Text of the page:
- Centralize logs – Forwarding system and application logs onto a single platform has several advantages, including accessibility, readability, and ease of correlation with other events.
Pattern: Define an intelligent alert process based on the CD pipeline logs to notify the team capable of resolving the problem
Anti-Pattern: Leave logs on the servers and wait for someone to notify others of an error present in the pipeline
DevOps principles like CD help teams develop and deploy applications at a higher velocity. While software delivery speed is an advantage, it is equally critical to ensure the software delivery pipeline is compliant with governance policies and industry standards. Audits are intended to ensure the effectiveness of controls put in place (e.g., dependency verification, code quality control). A way to help mitigate the risk of noncompliance is to aggregate data generated and collected throughout CI and CD workflows into easy-to-read reports that address customers’ security and auditing requirements.
Pattern: Produce weekly reports on applications created and deployed; schedule a monthly review with development teams to proactively determine impact on security policies
Anti-Pattern: Wait for the annual infrastructure audit to determine if an application is no longer compliant
We often think about observability in technical matters but having external reporting with data that can be understood by all teams and stakeholders, from technical to executive, is a huge added value. For instance, knowing how often a deployment fails for a service or how many deployments are made during a development cycle or a sprint are critical pieces of information that can be used to improve the SDLC.
Pattern: Define standard data points and export them for every team/project for delivery to stakeholders
Anti-Pattern: Create custom reports with different datasets for each team
Communication and Documentation
Communication between teams is the key to the success of any project. The transition to the DevOps methodology has proven that working in silos is not an effective method and that team collaboration through clear and transparent communication is necessary.
Generate Release Notes
An easy-to-automate means of communication is the creation of release notes in order to share information about a deployment with all teams. These release notes can take on different formats such as an email or a chat message. The objective is to promote the dissemination of information to the entire engineering team — both for the purposes of widespread visibility and transparency as well as so everyone has the ability to interpret it, then take, or not take, any necessary actions.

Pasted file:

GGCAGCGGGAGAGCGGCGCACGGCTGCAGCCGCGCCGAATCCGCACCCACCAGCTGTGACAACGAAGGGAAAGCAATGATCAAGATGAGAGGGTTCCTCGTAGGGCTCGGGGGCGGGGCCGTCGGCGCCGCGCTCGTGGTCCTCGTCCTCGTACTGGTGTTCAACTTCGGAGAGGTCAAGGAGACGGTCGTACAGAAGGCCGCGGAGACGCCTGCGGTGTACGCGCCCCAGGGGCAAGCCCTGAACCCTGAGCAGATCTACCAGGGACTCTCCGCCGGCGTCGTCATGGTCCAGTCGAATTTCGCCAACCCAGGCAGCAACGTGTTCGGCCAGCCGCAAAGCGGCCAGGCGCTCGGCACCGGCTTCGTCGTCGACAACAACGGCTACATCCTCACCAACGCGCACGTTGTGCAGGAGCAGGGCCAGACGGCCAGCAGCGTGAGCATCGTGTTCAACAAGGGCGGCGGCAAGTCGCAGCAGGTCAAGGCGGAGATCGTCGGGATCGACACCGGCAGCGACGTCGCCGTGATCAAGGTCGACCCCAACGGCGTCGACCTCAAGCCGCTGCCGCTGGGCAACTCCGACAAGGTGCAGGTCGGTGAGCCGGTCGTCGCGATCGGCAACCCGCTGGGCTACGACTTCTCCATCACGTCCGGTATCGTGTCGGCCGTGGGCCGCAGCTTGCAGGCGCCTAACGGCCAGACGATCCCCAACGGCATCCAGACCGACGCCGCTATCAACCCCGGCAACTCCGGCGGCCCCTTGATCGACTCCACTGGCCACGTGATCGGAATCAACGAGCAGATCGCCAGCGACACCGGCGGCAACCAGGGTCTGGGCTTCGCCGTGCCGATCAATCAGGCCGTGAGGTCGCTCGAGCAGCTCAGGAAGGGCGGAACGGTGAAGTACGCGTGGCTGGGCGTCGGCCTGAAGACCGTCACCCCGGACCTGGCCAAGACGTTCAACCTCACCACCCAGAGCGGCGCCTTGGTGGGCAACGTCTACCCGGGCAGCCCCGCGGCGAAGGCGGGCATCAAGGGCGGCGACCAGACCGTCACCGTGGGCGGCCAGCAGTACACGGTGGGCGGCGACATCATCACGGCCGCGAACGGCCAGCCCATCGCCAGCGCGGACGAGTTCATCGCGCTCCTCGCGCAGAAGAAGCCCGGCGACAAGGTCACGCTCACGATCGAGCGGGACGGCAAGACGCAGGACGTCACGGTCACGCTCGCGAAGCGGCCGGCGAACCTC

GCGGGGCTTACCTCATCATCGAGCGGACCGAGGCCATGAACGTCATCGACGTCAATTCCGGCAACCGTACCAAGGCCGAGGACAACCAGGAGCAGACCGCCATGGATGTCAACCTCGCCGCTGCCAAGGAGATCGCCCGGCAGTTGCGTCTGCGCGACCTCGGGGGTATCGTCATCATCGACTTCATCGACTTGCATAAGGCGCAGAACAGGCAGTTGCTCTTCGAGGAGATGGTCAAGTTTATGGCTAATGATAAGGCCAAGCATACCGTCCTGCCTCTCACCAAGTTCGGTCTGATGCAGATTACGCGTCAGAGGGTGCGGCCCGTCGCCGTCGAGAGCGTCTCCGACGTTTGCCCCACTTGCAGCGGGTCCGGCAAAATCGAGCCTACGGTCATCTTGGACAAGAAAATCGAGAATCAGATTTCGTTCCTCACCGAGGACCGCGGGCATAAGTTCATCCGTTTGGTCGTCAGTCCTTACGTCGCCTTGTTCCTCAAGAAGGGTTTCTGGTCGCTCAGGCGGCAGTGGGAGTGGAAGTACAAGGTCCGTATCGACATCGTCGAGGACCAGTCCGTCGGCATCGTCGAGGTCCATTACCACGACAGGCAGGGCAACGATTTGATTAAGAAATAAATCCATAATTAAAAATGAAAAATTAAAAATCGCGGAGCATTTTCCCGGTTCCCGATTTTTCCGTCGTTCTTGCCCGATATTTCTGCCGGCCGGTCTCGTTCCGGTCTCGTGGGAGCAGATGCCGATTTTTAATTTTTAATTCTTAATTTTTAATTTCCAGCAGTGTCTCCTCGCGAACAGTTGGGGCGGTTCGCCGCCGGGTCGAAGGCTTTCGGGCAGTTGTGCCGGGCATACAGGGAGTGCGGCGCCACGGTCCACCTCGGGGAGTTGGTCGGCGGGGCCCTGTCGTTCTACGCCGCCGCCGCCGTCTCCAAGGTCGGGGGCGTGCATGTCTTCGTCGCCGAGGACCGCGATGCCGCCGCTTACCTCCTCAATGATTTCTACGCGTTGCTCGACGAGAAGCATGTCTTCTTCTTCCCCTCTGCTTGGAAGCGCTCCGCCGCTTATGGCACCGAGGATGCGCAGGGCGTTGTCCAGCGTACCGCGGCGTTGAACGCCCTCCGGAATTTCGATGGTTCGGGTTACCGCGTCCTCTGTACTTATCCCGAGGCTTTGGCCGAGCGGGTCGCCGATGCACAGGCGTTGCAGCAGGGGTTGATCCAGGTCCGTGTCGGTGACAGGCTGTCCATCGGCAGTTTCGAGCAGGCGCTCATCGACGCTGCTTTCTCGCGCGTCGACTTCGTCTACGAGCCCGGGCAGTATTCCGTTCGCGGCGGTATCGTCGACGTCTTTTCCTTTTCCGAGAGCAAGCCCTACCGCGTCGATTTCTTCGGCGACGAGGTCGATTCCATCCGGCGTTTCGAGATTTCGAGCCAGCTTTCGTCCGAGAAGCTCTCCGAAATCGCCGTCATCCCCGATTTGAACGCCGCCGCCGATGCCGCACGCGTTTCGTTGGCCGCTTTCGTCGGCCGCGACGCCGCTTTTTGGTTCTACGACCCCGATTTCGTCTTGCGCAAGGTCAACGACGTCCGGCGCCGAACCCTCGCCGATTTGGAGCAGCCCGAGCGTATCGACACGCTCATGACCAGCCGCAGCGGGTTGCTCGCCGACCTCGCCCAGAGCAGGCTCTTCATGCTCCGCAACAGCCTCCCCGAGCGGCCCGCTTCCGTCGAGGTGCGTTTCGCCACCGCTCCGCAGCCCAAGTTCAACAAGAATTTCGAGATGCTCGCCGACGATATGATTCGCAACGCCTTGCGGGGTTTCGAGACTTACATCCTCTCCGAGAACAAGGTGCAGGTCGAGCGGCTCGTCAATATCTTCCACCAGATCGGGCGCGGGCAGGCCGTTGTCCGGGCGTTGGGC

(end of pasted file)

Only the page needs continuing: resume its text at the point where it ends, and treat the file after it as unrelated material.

The most effective and informative release notes contain details like:
- The name of the application and its new version
- The ticket number(s) attached to this version to identify the work performed
- The release date to correlate with potential anomalies detected following the deployment
- The team leading the project and potentially the developer who carried out production
- A summarized runbook for rolling back in case of major force
Pattern: Automatically notify all engineering team members to coordinate projects and further actions
Anti-Pattern: Wait until an error occurs during a deployment for dev and ops teams to collaborate and identify issues with the latest release currently in production
Perform Root-Cause Analyses
Another important communication format, which aligns with the Site Reliability Engineering (SRE) methodology, is identifying, then reporting on, the root causes of a problem that occurred after a deployment. A root-cause analysis prompts a postmortem, where all teams can join to reflect on and discuss the issue — as well as identify the actions that should be carried out to prevent future occurrences of the problem. Postmortems should then be written up, defining the necessary actions and their respective owners. These tasks must be completed within a specified timeframe after issue identification to ensure that the defect has been fixed before the next deployment.
Common actions in a postmortem:
- Review the outcomes and results
- Identify what went well and what did not
- Give everyone the chance to speak
- Identify post actions and assignees
Pattern: Question everything: ask “why” of every symptom until discovering the root cause
Anti-Pattern: Accept the symptom as the root cause of the problem
Some means of communication are more appropriate than others depending on the information you want to share — documentation included, which is an important component in the DevOps approach. Disseminating information to a large number of people is crucial to foster the understanding of automation principles and adoption of such practices. We have at our disposal today many tools that allow us to share information according to the target audience:
- Engineers – Often prefer reading deployment scripts, which is not always the simplest approach but is probably the most up-to-date documentation.
- Project managers – Will prefer centralized documentation, such as a wiki, with a certain level of information to interpret and understand different aspects of a pipeline without having to understand the specific technique.
- Managers – Tend to prefer high-level documentation describing the overall process, the catalog of applications, application statuses, and the teams or people attached to the project — all information that will allow them to quickly identify and route any information from other teams regarding their projects.
The main purpose of workflow documentation is to align teams in order to promote mutual assistance and process optimization, which can be achieved with automation (e.g., release notes can be automatically generated based on commit messages and the created tag).
Pattern: Define a standard for documentation for every audience
Anti-Pattern: Do not document deployment and configuration workflows; allow only a few employees to access the catalog of applications and other assets